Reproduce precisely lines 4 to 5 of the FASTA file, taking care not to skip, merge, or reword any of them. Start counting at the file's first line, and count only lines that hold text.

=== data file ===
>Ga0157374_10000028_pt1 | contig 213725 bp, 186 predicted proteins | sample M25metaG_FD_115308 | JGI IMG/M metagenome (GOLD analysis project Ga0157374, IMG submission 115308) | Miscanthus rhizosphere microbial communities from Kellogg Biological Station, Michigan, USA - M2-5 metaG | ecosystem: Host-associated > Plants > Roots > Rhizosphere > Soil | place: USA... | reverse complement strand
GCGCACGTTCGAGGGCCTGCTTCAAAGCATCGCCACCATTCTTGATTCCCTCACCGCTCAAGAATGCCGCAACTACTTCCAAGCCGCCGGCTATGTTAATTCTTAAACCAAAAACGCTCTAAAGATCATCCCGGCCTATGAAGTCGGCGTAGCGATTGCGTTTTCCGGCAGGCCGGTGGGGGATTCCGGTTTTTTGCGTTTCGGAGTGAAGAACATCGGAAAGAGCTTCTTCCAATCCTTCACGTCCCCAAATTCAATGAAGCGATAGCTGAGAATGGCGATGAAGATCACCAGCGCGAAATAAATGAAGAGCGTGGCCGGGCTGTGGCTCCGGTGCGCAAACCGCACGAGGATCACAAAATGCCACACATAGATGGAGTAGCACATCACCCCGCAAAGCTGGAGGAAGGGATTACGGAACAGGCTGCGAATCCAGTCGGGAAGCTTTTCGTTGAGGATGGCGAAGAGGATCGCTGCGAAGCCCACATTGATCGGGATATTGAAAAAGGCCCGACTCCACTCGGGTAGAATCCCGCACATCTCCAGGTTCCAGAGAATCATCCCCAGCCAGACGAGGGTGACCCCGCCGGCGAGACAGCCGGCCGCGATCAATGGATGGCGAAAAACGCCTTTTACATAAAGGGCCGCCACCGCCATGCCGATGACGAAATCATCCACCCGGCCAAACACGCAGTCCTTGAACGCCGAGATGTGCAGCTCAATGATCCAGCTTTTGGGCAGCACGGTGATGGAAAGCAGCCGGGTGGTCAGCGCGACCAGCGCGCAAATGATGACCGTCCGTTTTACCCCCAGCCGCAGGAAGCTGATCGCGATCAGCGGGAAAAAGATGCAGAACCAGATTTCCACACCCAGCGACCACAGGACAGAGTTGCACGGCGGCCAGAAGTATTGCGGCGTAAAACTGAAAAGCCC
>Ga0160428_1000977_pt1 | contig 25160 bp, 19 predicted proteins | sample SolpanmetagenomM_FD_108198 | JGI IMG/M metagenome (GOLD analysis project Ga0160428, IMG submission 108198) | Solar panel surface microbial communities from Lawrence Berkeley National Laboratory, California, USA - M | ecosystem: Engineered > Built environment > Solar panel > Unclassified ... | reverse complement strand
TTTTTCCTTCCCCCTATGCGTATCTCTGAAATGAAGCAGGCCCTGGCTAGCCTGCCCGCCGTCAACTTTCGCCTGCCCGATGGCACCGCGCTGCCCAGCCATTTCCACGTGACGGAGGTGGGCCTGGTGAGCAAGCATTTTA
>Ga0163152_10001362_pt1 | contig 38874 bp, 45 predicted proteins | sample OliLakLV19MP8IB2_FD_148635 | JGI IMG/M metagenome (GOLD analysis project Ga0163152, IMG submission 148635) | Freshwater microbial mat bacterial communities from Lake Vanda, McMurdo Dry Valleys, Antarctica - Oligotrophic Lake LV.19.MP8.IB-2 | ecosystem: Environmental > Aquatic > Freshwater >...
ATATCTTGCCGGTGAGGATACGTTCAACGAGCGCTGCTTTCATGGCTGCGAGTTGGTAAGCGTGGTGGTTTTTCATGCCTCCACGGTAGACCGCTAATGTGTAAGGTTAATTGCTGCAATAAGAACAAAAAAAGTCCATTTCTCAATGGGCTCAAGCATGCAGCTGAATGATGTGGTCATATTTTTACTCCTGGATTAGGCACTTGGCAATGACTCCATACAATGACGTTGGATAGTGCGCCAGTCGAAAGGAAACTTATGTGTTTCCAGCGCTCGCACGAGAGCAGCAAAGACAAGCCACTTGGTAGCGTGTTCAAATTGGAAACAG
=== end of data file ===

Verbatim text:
TTTTTCCTTCCCCCTATGCGTATCTCTGAAATGAAGCAGGCCCTGGCTAGCCTGCCCGCCGTCAACTTTCGCCTGCCCGATGGCACCGCGCTGCCCAGCCATTTCCACGTGACGGAGGTGGGCCTGGTGAGCAAGCATTTTA
>Ga0163152_10001362_pt1 | contig 38874 bp, 45 predicted proteins | sample OliLakLV19MP8IB2_FD_148635 | JGI IMG/M metagenome (GOLD analysis project Ga0163152, IMG submission 148635) | Freshwater microbial mat bacterial communities from Lake Vanda, McMurdo Dry Valleys, Antarctica - Oligotrophic Lake LV.19.MP8.IB-2 | ecosystem: Environmental > Aquatic > Freshwater >...